In “Value Creation or Destruction? Hedge Funds as Shareholder Activists,” by Chris Clifford, the author examines and measures the powerful effects created by hedge fund activists.
Clifford observes that hedge funds may be better positioned to drive excess returns through activism than, say, pension funds or mutual funds. After all, among other advantages they possess, hedge funds have lower liquidity constraints, can “lock up” investor capital for long periods, and can use leverage and options to increase their ownership. Perhaps most important, they have a powerful negotiating tool: the threat to buy the entire firm. As in, “You won’t make the change I’m suggesting? Maybe I’ll buy all your equity, fire you as CEO, and make the change personally.” In short, it appears that for these reasons shareholder activism by hedge funds may be more effective than by entities with other organizational forms.
When a hedge fund’s ownership interest in a firm exceeds 5% it must make a filing announcing its intentions. In the case of funds that want to influence the firm, or become otherwise “active,” this is a 13d filing (the alternative is a “passive” 13g filing). An interesting feature of a 13D filing is that the fund must reveal its intentions. This disclosure requirement allows Clifford to examine excess returns associated with different specific requested changes, such as selling assets, paying out cash (dividend, share repurchase), improve operating performance, etc. And guess what? Yes, Virginia, there is a Santa Claus because there is one activist request that demonstrates particularly high abnormal returns: sell assets or the firm. As you can see from the Table below, holding all else equal, firms targeted by hedge funds with this goal generated 3.7% in additional event returns around the filing.
Unfortunately for us, as investors we can’t capture all of this 3.7%. Since Clifford was focused on the question of excessive returns associated with activist investing, the event returns above are calculated based on starting prices from 2 days prior to the 13d filing, and holding for 5 days. So it’s unclear how much this alpha return would be whittled down by purchasing at time 0 (day of filing) or time 1 (day after filing). Regardless, this does demonstrate that some forms of activist investing seem to work in the short run. Other papers, such as this one, talk more about activist-following strategies.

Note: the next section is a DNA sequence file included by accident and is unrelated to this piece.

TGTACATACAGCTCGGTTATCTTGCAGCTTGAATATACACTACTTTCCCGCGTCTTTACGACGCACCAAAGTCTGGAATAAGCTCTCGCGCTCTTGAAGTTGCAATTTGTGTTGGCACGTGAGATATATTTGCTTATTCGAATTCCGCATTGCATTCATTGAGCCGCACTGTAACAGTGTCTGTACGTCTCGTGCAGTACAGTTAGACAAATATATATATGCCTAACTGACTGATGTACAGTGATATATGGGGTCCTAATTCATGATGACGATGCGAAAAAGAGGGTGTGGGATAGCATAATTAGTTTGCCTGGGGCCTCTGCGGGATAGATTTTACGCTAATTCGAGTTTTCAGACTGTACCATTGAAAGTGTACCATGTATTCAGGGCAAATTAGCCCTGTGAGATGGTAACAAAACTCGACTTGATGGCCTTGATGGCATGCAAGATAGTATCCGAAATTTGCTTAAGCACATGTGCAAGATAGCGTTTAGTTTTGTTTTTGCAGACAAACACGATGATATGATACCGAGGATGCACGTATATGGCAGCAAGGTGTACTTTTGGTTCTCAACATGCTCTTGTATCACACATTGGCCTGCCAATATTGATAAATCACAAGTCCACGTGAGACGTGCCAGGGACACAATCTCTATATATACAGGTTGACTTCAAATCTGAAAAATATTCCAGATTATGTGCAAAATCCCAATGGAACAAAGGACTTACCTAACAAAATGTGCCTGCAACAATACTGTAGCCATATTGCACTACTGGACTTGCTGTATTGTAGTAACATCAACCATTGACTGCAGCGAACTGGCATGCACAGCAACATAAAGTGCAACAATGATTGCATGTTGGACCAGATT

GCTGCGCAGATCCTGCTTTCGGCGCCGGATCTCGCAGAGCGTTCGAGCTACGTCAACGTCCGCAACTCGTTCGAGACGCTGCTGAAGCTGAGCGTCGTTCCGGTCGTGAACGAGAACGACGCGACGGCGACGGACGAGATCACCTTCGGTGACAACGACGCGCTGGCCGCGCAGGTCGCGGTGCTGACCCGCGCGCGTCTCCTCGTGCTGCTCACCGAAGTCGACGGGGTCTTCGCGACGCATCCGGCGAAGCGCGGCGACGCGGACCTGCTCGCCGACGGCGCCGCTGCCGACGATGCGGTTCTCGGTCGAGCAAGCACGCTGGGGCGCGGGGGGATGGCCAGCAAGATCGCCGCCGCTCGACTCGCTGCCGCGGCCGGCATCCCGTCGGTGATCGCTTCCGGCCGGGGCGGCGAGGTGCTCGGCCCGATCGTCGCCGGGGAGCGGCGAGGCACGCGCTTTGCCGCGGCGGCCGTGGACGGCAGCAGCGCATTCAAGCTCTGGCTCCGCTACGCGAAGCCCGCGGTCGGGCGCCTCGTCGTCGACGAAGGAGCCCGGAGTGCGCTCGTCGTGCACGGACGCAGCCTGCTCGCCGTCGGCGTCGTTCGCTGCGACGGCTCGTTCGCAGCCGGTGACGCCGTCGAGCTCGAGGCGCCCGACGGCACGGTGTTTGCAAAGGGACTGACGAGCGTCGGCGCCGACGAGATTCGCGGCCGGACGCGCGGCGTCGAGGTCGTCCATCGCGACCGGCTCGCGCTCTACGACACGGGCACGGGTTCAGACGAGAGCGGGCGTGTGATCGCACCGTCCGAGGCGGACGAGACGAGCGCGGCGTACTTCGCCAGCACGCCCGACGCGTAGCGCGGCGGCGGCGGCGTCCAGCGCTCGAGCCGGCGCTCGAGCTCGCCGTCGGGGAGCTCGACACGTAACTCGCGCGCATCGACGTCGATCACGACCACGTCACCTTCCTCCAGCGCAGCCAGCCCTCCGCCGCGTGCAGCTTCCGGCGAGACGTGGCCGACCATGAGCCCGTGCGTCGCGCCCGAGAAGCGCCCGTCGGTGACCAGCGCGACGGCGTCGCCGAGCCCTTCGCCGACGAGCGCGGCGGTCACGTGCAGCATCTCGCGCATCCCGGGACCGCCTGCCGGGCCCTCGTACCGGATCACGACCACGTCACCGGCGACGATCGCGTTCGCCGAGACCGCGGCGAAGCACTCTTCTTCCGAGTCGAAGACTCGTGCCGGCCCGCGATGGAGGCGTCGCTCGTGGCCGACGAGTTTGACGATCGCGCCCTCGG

Ok, so if the short run is cloudy, what about the longer run? Can we make some money leveraging our newfound knowledge of potential activist alpha over longer periods of time? Clifford looked at the 1-year returns to firms targeted by activists and found excess returns of 1.86% per month, or 22.3% per year:
We can see from the table above that we could achieve this 22.3% excess return (1.86% per month) if we bought firms targeted by activists in the month of the 13d filings. Ok, sure, we are not mind readers, so we can’t buy in advance of the filing, but we know that the highest alpha around the event, was 3.7%, as discussed above. So even if you subtract that generous 3.7% from the 22.3% over a year, you still get a lot of remaining alpha. The strategy seems intuitively sound. BUYER BEWARE. Clifford also mentions the following in the paper:
These results should be viewed with some caution. The estimation of the long-run returns is sensitive to both estimation window and choice of benchmark. In unreported results, I remove month 0 returns and begin estimating long-run returns one month following the block filing to remove the previously documented increase in stock price surrounding the filing date. This change in methodology has a meaningful effect on the interpretation of the results. While firms targeted by both activists and passivists continue to outperform the benchmark portfolio for up to one year after the acquisition of the block, I am unable to distinguish that excess returns earned by firms targeted by activists are statistically different from those earned by firms targeted by passivists. Further, for the 2-year and 3-year period following the filing, the returns to firms targeted by both activists and passivists are statistically indistinguishable from zero. Nonetheless, I provide evidence that firms targeted by activists do not earn smaller long-run returns than firms targeted by passivists (i.e., do not receive short-term price increases at the detriment of long-term value), and that not surprisingly, markets appear able to quickly price in the value of activism following the blockholder filing.
Clifford has some additional statistics that show that these activist target firms demonstrate subsequent operational efficiencies consistent with the sale of underperforming assets. This may suggest that if you only bought target firms which were targeted for asset sales/firm sale you might be able to further enhance the above alpha statistics, but that is a subject for another day and another academic.
So to summarize the strategy:
- Monitor 13d filings
- Invest in 13d target firms where the stated goal is to sell assets and/or the entire firm.
- Hold for 1 year (excess returns diminish over 2 or more year periods)
- Make money
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